The 15 Best Time-Travel Movies, Ranked

 
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Making a great time-travel movie, as it turns out, is not very easy. Quite a few films have tried and failed for a variety of reasons. There’s the logic, obviously, which can become an issue, but oftentimes a story might rest too heavily on the plot device, resulting in a lack of rich or memorable characters. But there are some truly phenomenal movies involving time travel that seize upon the premise and craft unforgettable and inventive stories, many of which have long stood the test of time.

One such film is Groundhog Day, which obviously takes place on Groundhog Day—which is today! So in celebration of that film’s upcoming 25th anniversary on February 12th (it’s back in theaters now for a limited time, and a 25th anniversary Blu-ray has been released), I’ve looked back at the lexicon of films involving time-travel and curated a list of the best of the best. Some are silly, some are sweet, and some are just a hell of a lot of fun. As with all lists, this one’s subjective, and there will undoubtedly be one or two of your favorites that don’t make this cut, but I’ve done my best to make the case for why these 15 films in particular are the best time-travel movies ever made.

 

15.) Primer

THINKFilm/IFC Films

Most time-travel movies try to keep the actual mechanics of the time-travel simple, but that’s definitely not true of writer/director/star Shane Carruth’s head-spinning 2004 film Primer. The indie drama revolves around two engineers who accidentally discover a mechanism of time-travel while tinkering with entrepreneurial tech projects. Carruth doesn’t “dumb down” any of the science of the movie, and indeed charts have been made to explain the exact mechanics of what’s going on in this film, but it nevertheless remains one of the most scientifically intense time-travel movies ever made.


14.) The Terminator

Orion Pictures

I mean, this has to be on the list right? Director James Cameron’s groundbreaking 1984 sci-fi actioner is far more grounded and low-key than it sequel, but The Terminator still packs a punch all these years later. With a truly inventive premise, charismatic performance from Linda Hamilton, and proof that Arnold Schwarzenegger could act, The Terminator’s influence reaches far and wide.


13.) About Time

Image via Universal Pictures

About Time is certainly the most emotional entry on this list. Writer/director Richard Curtis had previously melted hearts with Love Actually and Pirate Radio, but About Time brought the filmmaker back to his Four Weddings and a Funeral roots (which he didn’t direct, but he did write). The time-travel genre offers the opportunity to wax philosophical about death and regret, and About Time seizes it in a unique way by focusing on a very earnest relationship between a father and a son. The romantic comedy portion between Domhnall Gleeson and Rachel McAdams is the hook, but the relationship between time-traveling father and son Gleeson and Bill Nighy is this film’s tearjerking heart.


12.) Back to the Future Part II

Image via Universal Pictures

There are people who say Back to the Future Part II is a bad movie, and those people are wrong. Director Robert Zemeckis’ original is untouchable, but for the first sequel the notoriously ambitious filmmaker doubles down on the time travel premise while also echoing the first movie in a brilliant way. First, we get a kitschy, Easter Egg-filled vision of the future, then we get to see the events of the first film recontextualized as Marty McFly has to go back in time once again to save the future—all while avoiding his other time-traveling self. It’s a tight rope walk of an extremely difficult sort, and one that only a director with this much vision and guts could pull off.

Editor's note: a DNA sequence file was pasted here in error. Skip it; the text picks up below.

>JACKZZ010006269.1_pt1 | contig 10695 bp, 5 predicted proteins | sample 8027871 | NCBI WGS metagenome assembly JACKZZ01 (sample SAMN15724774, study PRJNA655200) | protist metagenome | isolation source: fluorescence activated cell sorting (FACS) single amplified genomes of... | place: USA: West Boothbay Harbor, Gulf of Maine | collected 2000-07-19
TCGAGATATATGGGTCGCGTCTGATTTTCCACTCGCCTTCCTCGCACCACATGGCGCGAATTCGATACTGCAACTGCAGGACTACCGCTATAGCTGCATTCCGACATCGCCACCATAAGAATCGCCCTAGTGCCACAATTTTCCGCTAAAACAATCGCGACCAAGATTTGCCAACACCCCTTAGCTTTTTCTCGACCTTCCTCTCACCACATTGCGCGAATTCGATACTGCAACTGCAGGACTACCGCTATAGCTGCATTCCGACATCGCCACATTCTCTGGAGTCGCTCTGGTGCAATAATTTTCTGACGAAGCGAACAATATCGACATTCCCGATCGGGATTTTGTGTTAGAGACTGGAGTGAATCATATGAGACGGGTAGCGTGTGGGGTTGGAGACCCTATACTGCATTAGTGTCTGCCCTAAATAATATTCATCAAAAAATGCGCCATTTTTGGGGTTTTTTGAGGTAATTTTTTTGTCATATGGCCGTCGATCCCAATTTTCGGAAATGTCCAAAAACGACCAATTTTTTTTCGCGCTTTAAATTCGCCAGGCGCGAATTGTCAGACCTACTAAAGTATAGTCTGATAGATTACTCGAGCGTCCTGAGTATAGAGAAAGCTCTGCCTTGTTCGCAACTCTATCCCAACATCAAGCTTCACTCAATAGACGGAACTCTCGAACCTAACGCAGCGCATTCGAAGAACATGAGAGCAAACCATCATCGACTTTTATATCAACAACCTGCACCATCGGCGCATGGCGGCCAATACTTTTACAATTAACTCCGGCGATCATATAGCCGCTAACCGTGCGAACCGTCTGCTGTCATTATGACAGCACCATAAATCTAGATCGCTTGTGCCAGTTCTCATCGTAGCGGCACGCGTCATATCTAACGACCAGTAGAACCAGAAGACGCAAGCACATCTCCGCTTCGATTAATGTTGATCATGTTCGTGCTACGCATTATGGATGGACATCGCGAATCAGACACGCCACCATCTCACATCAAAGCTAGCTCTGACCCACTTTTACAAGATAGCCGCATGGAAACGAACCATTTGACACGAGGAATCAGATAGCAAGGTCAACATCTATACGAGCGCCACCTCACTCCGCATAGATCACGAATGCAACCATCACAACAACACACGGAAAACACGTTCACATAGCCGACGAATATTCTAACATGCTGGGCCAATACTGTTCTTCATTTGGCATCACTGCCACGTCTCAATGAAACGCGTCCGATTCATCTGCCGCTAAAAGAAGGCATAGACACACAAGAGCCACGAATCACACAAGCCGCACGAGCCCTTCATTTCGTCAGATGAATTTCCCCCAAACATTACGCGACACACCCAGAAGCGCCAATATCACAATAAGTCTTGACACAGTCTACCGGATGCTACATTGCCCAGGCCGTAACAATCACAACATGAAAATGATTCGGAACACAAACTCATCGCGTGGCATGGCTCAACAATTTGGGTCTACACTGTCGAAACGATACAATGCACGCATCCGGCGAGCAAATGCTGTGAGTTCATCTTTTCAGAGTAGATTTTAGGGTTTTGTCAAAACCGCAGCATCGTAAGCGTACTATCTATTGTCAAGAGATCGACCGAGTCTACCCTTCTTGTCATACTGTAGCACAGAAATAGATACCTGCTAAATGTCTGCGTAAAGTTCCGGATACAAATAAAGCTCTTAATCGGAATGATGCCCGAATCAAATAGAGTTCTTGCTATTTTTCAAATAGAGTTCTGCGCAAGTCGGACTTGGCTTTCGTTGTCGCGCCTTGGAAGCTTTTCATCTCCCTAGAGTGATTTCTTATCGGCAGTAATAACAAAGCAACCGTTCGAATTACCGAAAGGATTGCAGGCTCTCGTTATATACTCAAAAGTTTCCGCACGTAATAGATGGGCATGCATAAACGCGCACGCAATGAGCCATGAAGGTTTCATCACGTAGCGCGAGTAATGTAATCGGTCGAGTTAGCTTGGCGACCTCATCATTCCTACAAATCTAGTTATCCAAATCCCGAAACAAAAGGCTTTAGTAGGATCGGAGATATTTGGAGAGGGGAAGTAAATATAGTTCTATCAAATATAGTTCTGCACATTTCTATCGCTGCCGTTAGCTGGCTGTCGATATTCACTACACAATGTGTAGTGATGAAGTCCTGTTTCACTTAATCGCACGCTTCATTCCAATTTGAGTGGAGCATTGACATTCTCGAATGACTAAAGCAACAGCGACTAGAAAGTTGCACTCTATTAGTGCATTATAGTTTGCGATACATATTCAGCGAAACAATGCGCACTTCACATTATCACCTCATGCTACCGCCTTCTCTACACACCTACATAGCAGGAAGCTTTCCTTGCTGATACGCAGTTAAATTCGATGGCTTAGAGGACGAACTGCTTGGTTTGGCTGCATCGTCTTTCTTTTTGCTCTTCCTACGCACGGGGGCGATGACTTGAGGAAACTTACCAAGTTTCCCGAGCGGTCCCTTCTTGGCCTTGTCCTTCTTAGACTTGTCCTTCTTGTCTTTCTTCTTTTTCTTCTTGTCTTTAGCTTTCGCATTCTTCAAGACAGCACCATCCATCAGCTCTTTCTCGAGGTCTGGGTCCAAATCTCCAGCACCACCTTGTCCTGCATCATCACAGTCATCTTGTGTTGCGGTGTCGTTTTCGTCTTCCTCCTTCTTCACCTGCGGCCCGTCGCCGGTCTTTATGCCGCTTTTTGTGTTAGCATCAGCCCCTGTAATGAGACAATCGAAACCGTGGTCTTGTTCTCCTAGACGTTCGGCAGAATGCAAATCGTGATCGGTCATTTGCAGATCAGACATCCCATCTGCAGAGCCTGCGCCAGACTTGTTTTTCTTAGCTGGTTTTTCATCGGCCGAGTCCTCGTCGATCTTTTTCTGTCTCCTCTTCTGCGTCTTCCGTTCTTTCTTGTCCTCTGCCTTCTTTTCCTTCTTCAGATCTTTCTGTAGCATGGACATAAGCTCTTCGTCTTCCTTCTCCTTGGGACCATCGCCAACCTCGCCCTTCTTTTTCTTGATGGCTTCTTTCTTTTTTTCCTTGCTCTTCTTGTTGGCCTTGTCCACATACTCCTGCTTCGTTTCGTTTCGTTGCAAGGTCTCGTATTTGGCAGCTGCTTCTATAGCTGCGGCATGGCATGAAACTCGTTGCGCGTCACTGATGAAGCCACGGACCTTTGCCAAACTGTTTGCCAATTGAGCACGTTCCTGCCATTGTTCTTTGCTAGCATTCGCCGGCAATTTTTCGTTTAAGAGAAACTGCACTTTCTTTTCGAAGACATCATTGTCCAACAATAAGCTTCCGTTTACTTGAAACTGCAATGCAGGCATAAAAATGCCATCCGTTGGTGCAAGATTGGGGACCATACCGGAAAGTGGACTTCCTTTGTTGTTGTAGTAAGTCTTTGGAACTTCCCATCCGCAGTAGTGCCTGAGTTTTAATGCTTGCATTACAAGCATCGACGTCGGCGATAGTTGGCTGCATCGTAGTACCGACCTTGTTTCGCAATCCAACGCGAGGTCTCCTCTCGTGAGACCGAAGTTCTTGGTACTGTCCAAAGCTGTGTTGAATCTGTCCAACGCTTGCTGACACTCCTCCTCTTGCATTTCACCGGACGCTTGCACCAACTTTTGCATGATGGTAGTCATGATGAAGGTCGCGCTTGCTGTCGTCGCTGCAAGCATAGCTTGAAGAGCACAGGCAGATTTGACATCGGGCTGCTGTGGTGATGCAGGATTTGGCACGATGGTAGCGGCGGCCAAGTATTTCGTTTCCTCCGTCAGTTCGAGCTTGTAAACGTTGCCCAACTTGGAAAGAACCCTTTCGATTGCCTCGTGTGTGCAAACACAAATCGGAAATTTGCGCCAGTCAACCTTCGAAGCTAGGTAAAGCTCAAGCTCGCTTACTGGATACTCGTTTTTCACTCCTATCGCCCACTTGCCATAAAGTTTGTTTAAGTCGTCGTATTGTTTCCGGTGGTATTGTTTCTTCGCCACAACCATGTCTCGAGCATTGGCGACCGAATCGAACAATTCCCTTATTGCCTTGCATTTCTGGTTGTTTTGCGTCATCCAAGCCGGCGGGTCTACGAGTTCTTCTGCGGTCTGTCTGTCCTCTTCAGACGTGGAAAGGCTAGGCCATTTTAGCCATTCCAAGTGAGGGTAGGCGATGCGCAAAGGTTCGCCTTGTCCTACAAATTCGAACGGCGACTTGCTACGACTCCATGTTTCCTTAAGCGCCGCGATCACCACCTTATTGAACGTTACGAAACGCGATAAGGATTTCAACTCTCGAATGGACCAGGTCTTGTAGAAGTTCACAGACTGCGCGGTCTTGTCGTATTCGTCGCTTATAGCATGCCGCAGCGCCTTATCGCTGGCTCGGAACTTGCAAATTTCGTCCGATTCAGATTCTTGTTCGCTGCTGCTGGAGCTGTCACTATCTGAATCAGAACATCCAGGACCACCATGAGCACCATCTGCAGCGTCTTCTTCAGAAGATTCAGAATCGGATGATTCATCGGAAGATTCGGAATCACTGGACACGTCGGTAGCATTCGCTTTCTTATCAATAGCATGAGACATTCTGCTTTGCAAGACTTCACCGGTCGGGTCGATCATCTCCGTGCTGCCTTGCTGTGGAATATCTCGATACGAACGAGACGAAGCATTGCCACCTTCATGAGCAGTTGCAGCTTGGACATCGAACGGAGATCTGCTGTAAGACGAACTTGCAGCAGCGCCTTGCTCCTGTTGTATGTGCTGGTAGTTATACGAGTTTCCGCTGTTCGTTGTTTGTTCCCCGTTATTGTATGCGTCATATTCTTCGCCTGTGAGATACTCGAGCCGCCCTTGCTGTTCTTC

11.) Idiocracy

Image via 20th Century Fox

You know, that movie that was a ridiculous fiction until it kind of became reality. Filmmaker Mike Judge couldn’t have predicted just how spot-on Idiocracy would be over a decade after its release, but indeed Judge and co-writer Etan Cohencertainly had their finger on the pulse of what was happening in America at the time—enough to hit upon ugly truths that remain relevant today. While the central premise of a man being “frozen” for hundreds of years has been done before, the comedic precision with which Judge executes his dumbed-down vision of America’s future is what makes Idiocracy endure. And also the batin’ jokes.


10.) Looper

Image via TriStar Pictures

Whether it’s in an indie noir like Brick or a massive blockbuster like Star Wars: The Last Jedi, writer/director Rian Johnson has always showcased an impeccable mix of ambition and meticulousness, never allowing his reach to exceed his grasp. Looper marked Johnson’s first foray into the sci-fi genre, and he did so with vigor, offering up a twisty time-travel story rooted in character first and foremost. The film takes the premise of, “What would you do if you went back in time and met your younger self?” and spins it on its head, adding in terrifically tense action sequences and heady moral quandaries for good measure.


9.) Harry Potter and the Prisoner of Azkaban

Image via Warner Bros.

As the best movie in the franchise (fight me), Harry Potter and the Prisoner of Azkaban also stands as one of the best time-travel movies ever made. Director Alfonso Cuaron shook up the aesthetic and narrative approach to the adaptation of J.K. Rowling’s beloved book series, and while the foundation of the storytelling is all Rowling, Cuaron’s execution really makes this thing soar. From tremendous cinematography to aural motifs that clue the audience in to the shifting time scenarios, Azkaban is full of wonder, curiosity, and danger, and it’s an absolute joy to behold.


8.) Star Trek (2009)

Image via Paramount Pictures